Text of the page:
By Michael M. Greenburg, University Press of New England, Lebanon, NH (2014)
Reviewed by Rear Adm. James D. Cossey, USN (Ret.)
The Court-Martial of Paul Revere is a ‘three-fer’ book: a biography of Paul Revere, the story of the American Revolution and the early struggles of the Republic, and a detailed account of the 1779 Penobscot Expedition/Battle of Penobscot Bay, when forces from Massachusetts set out to eject the British from a newly established fort in Maine and failed miserably. The book culminates with the court-martial of Paul Revere, a court-martial persistently sought by Revere himself, to resuscitate his reputation following the disaster at Penobscot Bay, part of which was, according to the author, “the worst American naval disaster prior to Pearl Harbor.”
Revere, known by all of modernity from Longfellow’s “The Midnight Ride of Paul Revere” and his connection to the “one if by land and two if by sea” warning of the British move against Concord and Lexington, is revealed not only as a true Patriot and artisan, but also a complex, self-absorbed individual. He had a strong but unfulfilled desire to be a part of the Continental Army fighting the British. Unable to achieve that end, he lobbied for, and eventually was, appointed to a military position as a Major – later rising to Lieutenant Colonel – in the Massachusetts Militia in charge of the Artillery Detachment on Castle Island in Boston harbor. The principle function of this unit was to defend Boston Harbor. As eager as Revere was to serve as a military man and as accomplished as he was as a Patriot and tradesman, his military service was considerably less than distinguished.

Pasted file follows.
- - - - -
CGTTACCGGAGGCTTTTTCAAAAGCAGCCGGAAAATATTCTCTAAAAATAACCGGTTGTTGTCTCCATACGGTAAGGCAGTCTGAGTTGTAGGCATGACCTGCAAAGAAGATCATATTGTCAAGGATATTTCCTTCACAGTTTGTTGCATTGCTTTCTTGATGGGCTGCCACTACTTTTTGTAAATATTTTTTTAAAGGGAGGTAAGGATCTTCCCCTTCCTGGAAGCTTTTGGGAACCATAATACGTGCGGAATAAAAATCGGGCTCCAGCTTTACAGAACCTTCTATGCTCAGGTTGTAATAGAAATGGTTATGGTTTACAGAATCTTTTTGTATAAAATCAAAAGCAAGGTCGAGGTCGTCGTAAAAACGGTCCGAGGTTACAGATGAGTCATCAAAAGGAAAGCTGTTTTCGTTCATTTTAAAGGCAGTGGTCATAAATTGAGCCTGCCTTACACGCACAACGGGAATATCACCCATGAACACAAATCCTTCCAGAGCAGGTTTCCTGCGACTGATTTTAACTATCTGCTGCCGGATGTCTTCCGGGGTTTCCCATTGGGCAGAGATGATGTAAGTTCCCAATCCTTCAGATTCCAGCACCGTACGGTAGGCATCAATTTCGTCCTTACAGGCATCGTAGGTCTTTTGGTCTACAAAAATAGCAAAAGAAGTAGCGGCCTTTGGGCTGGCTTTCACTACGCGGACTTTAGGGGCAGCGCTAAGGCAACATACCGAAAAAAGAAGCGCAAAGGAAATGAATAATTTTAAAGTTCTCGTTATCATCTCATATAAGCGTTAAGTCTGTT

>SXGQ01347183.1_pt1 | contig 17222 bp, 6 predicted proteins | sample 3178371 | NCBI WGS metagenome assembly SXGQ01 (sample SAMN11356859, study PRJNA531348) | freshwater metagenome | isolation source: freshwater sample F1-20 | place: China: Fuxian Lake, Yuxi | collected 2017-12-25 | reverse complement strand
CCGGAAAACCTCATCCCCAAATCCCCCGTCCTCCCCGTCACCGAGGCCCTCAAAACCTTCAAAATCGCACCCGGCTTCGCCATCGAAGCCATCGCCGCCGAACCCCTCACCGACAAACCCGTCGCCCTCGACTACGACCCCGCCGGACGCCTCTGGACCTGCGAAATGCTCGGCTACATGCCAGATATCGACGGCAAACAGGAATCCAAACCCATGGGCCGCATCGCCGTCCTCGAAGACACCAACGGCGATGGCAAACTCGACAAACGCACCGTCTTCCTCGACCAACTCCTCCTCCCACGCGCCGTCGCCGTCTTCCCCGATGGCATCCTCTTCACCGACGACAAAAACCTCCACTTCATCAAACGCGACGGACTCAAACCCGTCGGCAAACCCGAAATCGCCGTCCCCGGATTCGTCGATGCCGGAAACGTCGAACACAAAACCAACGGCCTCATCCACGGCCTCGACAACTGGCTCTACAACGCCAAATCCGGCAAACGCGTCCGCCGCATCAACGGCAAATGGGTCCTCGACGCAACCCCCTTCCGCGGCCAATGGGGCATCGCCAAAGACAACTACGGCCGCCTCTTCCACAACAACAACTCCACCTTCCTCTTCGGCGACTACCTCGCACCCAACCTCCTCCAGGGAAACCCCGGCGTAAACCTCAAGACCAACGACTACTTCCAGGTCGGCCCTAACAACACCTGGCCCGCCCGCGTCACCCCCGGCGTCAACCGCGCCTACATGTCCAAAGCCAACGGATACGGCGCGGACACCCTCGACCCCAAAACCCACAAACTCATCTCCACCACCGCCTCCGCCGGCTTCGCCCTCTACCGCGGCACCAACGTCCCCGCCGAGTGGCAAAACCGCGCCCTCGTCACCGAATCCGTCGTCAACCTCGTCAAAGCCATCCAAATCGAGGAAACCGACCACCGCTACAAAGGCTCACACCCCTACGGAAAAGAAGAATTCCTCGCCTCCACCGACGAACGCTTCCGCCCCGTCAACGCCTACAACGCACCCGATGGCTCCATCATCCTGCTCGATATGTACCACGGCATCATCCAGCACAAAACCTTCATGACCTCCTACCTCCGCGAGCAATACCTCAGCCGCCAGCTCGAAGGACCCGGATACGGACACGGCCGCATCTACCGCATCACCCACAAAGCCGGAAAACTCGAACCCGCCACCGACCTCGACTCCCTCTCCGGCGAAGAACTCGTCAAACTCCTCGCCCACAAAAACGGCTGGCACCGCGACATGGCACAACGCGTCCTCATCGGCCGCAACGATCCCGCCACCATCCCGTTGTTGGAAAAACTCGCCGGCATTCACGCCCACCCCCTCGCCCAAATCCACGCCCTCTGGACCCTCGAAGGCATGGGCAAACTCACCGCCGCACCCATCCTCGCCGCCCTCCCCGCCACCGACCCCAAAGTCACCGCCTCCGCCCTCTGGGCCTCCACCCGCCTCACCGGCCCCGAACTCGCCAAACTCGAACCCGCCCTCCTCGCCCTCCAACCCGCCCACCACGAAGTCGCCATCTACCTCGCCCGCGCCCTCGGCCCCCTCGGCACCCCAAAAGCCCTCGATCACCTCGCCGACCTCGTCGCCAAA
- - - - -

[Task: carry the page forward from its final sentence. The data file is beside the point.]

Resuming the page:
When the British took advantage of America’s non-presence – except for settlers – in Maine, then a part of Massachusetts, by establishing a fort built from scratch at a high point of the headlands in Penobscot Bay, Massachusetts petitioned the Continental Congress to mount a response. Unwilling to divert its limited forces for such action, Massachusetts took it upon itself to organize a military operation against the British at Penobscot Bay. The expedition was fundamentally an amphibious landing against an in-the-process-of-being-built British fort. This operation involved almost 1,000 men and 18 ships.
Despite opportunities for success, the assault descended into chaos. Every ship was lost and the officers, soldiers and sailors were left to fend for themselves and find their way home through the Maine wilderness.
Revere’s role in this disaster was, at best, poor. He was balky, sometimes insubordinate, protected his baggage almost as a first priority, and preferred dining and sleeping on the ship carrying his artillery detachment and supplies. In this expedition, leadership and initiative were not strong suits of the naval and artillery commanders.
Revere’s reputation suffered accordingly, and the investigations that followed the failed foray in Maine caused Revere’s reputation to plummet. A proud man, he spared no effort to resurrect it and insisted on the court-martial. Despite detractors, the court-martial took place in 1782, and Governor John Hancock approved its findings that were not fully satisfactory to Revere.
The dollar cost to Massachusetts of this failed military expedition was severe, and it took 14 years to get some relief ($1.25M) from Congress. Revere’s reputation mostly recovered, and he achieved well-deserved success as a silversmith and industrialist. He died in 1818.
This book is well researched and thoroughly explores the times and travails of Paul Revere. It is a superb review and a great story about this important figure and his role in the early days of the Republic. The book includes various illustrations that are photos of charts and other documents. However, some of these illustrations are difficult to understand, the various events described in the book would have been better served with simpler, modern diagrams of the geography and actions.
Rear Admiral Cossey served 33 years with several tours in submarines. He retired on January 1, 1993.